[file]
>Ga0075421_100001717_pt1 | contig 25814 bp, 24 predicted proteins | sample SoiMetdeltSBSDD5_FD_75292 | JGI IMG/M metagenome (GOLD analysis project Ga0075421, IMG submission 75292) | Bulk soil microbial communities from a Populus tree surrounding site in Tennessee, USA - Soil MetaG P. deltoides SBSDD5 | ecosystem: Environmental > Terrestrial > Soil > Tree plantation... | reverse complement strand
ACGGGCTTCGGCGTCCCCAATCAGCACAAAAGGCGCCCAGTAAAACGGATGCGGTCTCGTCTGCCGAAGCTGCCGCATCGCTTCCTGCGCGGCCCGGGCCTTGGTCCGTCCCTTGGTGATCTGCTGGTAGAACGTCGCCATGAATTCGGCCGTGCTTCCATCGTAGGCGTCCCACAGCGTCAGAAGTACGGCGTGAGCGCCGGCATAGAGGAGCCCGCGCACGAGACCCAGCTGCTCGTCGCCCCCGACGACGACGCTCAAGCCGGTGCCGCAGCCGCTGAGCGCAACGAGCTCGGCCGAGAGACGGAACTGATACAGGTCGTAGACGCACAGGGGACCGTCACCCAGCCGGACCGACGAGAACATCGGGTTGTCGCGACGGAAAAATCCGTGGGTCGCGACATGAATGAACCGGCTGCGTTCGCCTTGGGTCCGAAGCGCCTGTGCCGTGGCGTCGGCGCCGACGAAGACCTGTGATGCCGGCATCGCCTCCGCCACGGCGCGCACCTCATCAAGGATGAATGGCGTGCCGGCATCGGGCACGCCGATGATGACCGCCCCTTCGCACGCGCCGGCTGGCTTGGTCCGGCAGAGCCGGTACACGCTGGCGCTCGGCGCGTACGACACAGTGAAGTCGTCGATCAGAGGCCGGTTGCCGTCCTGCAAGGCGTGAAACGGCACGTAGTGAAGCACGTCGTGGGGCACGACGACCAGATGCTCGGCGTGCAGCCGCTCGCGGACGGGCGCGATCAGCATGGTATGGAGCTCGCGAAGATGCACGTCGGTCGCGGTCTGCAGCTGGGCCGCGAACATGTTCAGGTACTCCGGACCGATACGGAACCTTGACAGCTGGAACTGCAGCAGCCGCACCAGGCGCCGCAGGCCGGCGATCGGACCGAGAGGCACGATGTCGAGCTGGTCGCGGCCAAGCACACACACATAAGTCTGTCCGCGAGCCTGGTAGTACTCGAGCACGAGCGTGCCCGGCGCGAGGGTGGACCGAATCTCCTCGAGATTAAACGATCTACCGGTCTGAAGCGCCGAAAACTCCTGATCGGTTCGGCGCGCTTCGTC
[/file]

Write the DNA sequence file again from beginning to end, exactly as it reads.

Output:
>Ga0075421_100001717_pt1 | contig 25814 bp, 24 predicted proteins | sample SoiMetdeltSBSDD5_FD_75292 | JGI IMG/M metagenome (GOLD analysis project Ga0075421, IMG submission 75292) | Bulk soil microbial communities from a Populus tree surrounding site in Tennessee, USA - Soil MetaG P. deltoides SBSDD5 | ecosystem: Environmental > Terrestrial > Soil > Tree plantation... | reverse complement strand
ACGGGCTTCGGCGTCCCCAATCAGCACAAAAGGCGCCCAGTAAAACGGATGCGGTCTCGTCTGCCGAAGCTGCCGCATCGCTTCCTGCGCGGCCCGGGCCTTGGTCCGTCCCTTGGTGATCTGCTGGTAGAACGTCGCCATGAATTCGGCCGTGCTTCCATCGTAGGCGTCCCACAGCGTCAGAAGTACGGCGTGAGCGCCGGCATAGAGGAGCCCGCGCACGAGACCCAGCTGCTCGTCGCCCCCGACGACGACGCTCAAGCCGGTGCCGCAGCCGCTGAGCGCAACGAGCTCGGCCGAGAGACGGAACTGATACAGGTCGTAGACGCACAGGGGACCGTCACCCAGCCGGACCGACGAGAACATCGGGTTGTCGCGACGGAAAAATCCGTGGGTCGCGACATGAATGAACCGGCTGCGTTCGCCTTGGGTCCGAAGCGCCTGTGCCGTGGCGTCGGCGCCGACGAAGACCTGTGATGCCGGCATCGCCTCCGCCACGGCGCGCACCTCATCAAGGATGAATGGCGTGCCGGCATCGGGCACGCCGATGATGACCGCCCCTTCGCACGCGCCGGCTGGCTTGGTCCGGCAGAGCCGGTACACGCTGGCGCTCGGCGCGTACGACACAGTGAAGTCGTCGATCAGAGGCCGGTTGCCGTCCTGCAAGGCGTGAAACGGCACGTAGTGAAGCACGTCGTGGGGCACGACGACCAGATGCTCGGCGTGCAGCCGCTCGCGGACGGGCGCGATCAGCATGGTATGGAGCTCGCGAAGATGCACGTCGGTCGCGGTCTGCAGCTGGGCCGCGAACATGTTCAGGTACTCCGGACCGATACGGAACCTTGACAGCTGGAACTGCAGCAGCCGCACCAGGCGCCGCAGGCCGGCGATCGGACCGAGAGGCACGATGTCGAGCTGGTCGCGGCCAAGCACACACACATAAGTCTGTCCGCGAGCCTGGTAGTACTCGAGCACGAGCGTGCCCGGCGCGAGGGTGGACCGAATCTCCTCGAGATTAAACGATCTACCGGTCTGAAGCGCCGAAAACTCCTGATCGGTTCGGCGCGCTTCGTC